Newport Beach will pay $5.25 million to settle recovery residence dispute | Addiction Professional Magazine Skip to content Skip to navigation

Newport Beach will pay $5.25 million to settle recovery residence dispute

July 21, 2015
by Gary A. Enos, Editor
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Three operators of California recovery residences will receive $5.25 million in a settlement of a longstanding legal dispute with the city of Newport Beach over a 2008 municipal ordinance regulating sober homes, it was announced last week. The plaintiffs in the case won a U.S. Court of Appeals ruling in 2013 that stated there was enough evidence to support their claim that the ordinance violated Fair Housing Act provisions that protect the siting of recovery residences for persons with addictions.

The plaintiffs in the case were Pacific Shores Properties, Newport Coast Recovery and Yellowstone Women's First Step House. Their attorney, Steven Polin, told the Orange County Register, “Everybody took into account the calculus—a trial could have taken another two to four years,” on top of the seven years in which the dispute already had played out.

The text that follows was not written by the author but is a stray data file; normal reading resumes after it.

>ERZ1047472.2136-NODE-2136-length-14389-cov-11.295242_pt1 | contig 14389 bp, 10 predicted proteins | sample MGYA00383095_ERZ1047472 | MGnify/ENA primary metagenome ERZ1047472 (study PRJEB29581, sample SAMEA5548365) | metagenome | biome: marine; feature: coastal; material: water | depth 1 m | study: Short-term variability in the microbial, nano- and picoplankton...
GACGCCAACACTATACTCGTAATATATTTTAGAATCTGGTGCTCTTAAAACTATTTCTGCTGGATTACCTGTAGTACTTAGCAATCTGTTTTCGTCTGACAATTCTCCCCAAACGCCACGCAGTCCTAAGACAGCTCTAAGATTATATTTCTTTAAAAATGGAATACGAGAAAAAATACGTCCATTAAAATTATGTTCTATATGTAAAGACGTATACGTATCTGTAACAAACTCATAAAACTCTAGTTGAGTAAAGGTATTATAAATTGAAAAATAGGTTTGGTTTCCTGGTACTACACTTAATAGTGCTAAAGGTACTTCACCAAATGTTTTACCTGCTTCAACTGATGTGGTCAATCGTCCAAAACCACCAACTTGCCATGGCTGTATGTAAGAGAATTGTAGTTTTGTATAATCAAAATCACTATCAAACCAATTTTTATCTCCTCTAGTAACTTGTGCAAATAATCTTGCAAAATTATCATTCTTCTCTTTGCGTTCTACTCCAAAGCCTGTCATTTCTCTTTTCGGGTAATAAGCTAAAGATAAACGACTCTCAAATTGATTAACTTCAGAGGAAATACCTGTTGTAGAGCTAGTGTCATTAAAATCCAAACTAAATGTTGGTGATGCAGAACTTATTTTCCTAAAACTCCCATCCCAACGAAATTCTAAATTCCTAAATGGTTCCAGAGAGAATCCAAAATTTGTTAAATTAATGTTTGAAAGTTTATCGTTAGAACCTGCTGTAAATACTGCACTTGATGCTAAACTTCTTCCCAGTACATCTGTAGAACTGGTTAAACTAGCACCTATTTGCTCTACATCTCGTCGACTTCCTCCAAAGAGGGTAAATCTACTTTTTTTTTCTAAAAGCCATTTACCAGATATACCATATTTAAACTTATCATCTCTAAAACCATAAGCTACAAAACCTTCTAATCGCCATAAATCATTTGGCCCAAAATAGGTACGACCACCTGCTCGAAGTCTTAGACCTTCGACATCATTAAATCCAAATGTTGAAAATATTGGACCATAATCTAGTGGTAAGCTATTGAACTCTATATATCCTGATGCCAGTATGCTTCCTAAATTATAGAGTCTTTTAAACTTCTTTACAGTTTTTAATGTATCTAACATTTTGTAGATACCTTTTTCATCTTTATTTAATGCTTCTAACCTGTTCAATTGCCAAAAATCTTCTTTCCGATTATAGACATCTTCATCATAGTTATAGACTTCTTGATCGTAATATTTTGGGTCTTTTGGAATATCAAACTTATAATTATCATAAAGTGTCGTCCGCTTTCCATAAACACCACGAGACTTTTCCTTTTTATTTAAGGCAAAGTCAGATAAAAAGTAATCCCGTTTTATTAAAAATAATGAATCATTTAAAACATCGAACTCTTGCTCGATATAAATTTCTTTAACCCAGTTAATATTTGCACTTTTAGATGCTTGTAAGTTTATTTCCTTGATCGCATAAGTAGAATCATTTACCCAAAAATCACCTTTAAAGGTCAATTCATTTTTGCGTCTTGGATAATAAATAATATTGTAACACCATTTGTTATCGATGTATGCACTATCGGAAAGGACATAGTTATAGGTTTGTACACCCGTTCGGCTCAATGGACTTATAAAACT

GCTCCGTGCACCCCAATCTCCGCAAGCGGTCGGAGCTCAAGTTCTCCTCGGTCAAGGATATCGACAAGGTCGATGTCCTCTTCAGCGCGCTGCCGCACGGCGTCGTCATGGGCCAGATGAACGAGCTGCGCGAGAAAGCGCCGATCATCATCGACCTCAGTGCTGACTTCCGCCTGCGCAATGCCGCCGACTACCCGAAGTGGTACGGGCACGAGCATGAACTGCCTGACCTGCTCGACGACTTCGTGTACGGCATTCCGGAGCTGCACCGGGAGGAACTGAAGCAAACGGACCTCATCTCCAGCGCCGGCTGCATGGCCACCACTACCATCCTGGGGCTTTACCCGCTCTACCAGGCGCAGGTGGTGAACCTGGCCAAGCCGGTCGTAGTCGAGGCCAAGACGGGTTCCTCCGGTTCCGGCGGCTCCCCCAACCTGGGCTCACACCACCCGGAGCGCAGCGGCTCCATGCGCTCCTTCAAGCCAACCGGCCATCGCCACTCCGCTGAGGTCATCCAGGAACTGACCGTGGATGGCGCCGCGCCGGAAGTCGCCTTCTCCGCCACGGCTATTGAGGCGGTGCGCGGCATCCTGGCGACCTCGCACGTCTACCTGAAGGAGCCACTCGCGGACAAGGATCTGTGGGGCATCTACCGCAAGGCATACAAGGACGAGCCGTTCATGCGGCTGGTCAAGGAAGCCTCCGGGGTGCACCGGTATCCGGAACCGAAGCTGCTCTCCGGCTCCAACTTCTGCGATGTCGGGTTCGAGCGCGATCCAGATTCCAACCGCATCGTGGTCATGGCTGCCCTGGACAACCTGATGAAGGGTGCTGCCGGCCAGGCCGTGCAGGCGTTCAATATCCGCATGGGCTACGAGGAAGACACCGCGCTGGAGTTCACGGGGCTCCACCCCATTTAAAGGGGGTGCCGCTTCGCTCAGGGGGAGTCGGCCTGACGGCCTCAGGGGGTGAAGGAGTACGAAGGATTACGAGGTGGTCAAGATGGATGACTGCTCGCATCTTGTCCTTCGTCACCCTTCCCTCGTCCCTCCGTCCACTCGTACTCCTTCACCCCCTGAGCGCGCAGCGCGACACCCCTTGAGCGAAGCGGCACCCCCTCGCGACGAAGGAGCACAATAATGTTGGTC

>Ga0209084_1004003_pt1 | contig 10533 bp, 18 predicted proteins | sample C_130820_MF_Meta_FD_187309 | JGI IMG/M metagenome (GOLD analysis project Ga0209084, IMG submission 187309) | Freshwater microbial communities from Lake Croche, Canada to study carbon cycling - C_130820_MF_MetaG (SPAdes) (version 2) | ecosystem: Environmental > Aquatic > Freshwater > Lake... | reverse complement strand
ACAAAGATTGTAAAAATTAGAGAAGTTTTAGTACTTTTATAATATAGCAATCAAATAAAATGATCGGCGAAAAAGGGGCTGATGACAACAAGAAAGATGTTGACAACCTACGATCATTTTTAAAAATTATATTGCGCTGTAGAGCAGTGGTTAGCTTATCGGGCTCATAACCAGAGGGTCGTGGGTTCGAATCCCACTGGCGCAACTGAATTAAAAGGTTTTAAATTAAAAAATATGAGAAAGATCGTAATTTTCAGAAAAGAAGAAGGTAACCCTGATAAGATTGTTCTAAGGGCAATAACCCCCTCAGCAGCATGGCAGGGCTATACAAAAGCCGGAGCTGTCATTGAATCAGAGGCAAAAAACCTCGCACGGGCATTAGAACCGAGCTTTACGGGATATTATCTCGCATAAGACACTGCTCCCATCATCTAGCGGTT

The ruling in the 9th Circuit Court of Appeals overturned a 2011 lower-court ruling that the sober home operators could not sue the city. Earlier this year, city officials stated that there were 25 recovery residences in Newport Beach, including 15 that have state licenses. That overall number represents a significant drop from the figure from eight years ago.

Some have openly wondered whether this settlement outcome, which was not unexpected, truly represents a victory for recovery residence operators in general. In an interview last December, Sober Living Network leader David Sheridan stated that in their fierce effort to uphold a faulty ordinance for many years, Newport Beach city leaders “have made it known that Newport Beach is not hospitable to people in recovery.”

The recovery residence community in California also is in a legal battle with nearby Costa Mesa, which was sued in two actions last fall after adopting its own ordinance regulating sober homes' locations and bed capacity. Costa Mesa's number of residences has increased as Newport Beach's has declined.